Mortgage Retention Requirements

 

Mortgage Retention Requirements

By Joe Stone, eHow Contributor , last updated June 09, 2012

 

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Mortgage Retention Requirements

The term “mortgage retention” is used in several contexts, but it always relates to a loan that is secured by real estate. The term is used in certain Federal Housing Administration home loan programs, in regards to programs to restructure distressed mortgages, and as part of the typical mortgage application process for home buyers in the United Kingdom. Of course, as the contexts are quite varied, the requirements for mortgage retention are varied as well.

 
  1. FHA Mortgage Programs

    • The Federal Housing Administration (FHA) works through state agencies and local financial institutions to facilitate lending for home buyers, particularly first-time buyers or low-income buyers. Mortgage retention is a basic requirement for these loans, which means that, as a condition of loan approval and receiving FHA financial assistance, the buyer will agree to reside in the home and not otherwise sell or refinance the home for a certain period of time, typically five years. Failure to abide by the requirements during the retention period will subject the buyer to penalties, such as repaying a portion or all of the FHA funds.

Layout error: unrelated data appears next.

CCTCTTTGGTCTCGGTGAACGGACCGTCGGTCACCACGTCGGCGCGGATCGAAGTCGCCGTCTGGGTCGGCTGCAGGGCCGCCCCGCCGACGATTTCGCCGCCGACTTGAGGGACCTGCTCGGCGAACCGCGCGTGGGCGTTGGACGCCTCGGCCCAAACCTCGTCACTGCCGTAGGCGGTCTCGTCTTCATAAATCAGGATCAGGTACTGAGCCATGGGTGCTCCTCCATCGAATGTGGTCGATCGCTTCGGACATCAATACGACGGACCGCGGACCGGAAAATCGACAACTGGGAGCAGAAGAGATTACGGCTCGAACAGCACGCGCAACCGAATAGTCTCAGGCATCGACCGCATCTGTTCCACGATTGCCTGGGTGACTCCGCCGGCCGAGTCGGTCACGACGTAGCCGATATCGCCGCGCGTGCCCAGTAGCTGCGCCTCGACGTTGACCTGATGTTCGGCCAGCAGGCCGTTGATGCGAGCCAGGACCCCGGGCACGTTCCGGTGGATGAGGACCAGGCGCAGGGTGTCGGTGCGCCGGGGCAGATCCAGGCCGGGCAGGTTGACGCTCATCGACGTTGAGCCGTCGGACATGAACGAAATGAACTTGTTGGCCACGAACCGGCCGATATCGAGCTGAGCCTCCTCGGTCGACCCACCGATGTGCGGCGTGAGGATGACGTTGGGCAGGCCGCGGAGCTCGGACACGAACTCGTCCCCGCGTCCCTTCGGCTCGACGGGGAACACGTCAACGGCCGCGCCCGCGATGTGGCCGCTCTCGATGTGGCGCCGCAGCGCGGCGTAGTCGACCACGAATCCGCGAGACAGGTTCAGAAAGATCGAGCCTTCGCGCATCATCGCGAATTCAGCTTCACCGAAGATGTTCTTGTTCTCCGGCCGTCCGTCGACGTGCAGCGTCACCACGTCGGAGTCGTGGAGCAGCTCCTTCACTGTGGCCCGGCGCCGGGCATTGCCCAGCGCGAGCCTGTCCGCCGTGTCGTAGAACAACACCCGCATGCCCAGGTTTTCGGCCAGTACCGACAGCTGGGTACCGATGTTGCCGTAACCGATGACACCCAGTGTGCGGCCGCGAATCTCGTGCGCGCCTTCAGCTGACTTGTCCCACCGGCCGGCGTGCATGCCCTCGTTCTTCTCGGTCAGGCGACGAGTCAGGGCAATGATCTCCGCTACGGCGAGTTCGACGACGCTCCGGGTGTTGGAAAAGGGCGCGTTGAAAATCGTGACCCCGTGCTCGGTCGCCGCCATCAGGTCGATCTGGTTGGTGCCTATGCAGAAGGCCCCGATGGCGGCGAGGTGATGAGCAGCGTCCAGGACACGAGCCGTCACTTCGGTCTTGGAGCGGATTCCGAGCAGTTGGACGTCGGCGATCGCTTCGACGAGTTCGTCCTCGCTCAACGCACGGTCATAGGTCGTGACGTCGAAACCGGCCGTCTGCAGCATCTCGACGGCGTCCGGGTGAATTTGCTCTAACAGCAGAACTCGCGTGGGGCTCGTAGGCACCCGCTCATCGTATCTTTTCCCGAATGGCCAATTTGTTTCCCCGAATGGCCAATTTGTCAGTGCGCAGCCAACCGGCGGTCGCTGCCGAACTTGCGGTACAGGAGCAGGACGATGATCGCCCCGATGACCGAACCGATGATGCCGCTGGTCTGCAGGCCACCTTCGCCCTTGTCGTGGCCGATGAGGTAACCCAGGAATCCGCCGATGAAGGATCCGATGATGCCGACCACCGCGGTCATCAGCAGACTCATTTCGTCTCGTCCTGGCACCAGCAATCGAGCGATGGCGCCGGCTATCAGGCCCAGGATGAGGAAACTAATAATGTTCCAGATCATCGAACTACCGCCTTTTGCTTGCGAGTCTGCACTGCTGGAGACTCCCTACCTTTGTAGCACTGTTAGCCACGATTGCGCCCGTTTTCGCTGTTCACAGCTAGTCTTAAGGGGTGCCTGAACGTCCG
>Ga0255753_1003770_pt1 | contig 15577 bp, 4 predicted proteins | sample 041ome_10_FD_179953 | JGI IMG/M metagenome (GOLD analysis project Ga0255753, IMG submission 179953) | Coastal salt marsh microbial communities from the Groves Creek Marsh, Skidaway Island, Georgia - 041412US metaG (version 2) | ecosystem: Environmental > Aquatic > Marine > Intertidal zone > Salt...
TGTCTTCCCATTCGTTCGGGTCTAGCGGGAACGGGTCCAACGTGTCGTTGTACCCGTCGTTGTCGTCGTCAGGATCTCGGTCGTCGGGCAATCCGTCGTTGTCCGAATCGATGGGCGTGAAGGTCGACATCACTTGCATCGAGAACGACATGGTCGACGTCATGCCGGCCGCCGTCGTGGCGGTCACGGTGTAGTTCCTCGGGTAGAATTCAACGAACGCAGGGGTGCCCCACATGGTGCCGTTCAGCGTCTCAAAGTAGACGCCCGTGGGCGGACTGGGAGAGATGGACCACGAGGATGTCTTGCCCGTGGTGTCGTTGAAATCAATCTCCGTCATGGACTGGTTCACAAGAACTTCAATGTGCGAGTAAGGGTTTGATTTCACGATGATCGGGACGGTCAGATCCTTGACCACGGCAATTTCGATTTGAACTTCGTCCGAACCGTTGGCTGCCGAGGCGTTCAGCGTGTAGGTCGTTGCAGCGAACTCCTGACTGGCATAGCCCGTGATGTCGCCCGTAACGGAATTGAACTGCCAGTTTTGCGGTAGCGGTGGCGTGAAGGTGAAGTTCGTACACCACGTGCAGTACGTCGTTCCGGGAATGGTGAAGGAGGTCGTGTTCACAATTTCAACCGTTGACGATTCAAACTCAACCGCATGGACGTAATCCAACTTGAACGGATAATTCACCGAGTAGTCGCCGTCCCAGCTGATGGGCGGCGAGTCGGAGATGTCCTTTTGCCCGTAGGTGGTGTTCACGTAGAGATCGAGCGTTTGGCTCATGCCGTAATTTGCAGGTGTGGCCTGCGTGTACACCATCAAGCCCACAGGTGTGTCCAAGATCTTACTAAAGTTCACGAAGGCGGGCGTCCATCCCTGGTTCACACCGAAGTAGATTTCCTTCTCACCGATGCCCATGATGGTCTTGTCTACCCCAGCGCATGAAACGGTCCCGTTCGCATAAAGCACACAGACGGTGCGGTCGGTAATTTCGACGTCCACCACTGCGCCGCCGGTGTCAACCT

Distressed Mortgage Programs

    • The mortgage crisis in the United States has caused many homeowners to search for a way to stay in their home, yet get relief from the unaffordable adjustable rate mortgages that will inevitably drive the property to foreclosure. The term “mortgage retention” is used in reference to programs by the lenders and other financial services companies designed to retain the mortgage with the homeowner staying in the home. The requirements for these mortgage retention programs are typically: a financial hardship brought on by such things as medical issues or divorce; a regular monthly income from which the homeowner can make payments on the modified loan; and an adjustable rate loan, balloon payment loan, or other unusual loan condition that makes it unaffordable.

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    Mortgages in the U.K.

    • In the U.K., mortgage retention is a common practice used by lenders as part of the mortgage approval and home buying process. Prior to approving a loan, the lender will require a valuation report prepared for the property, which will include a thorough inspection of the home for any repair or maintenance issues that may affect the overall value of the property, such as the roof needing replacement. In such a case, the mortgage retention rules permit the lender to retain funds from the mortgage equal to the cost of replacing the roof. The lender will release the retained funds upon completion of the repair work.

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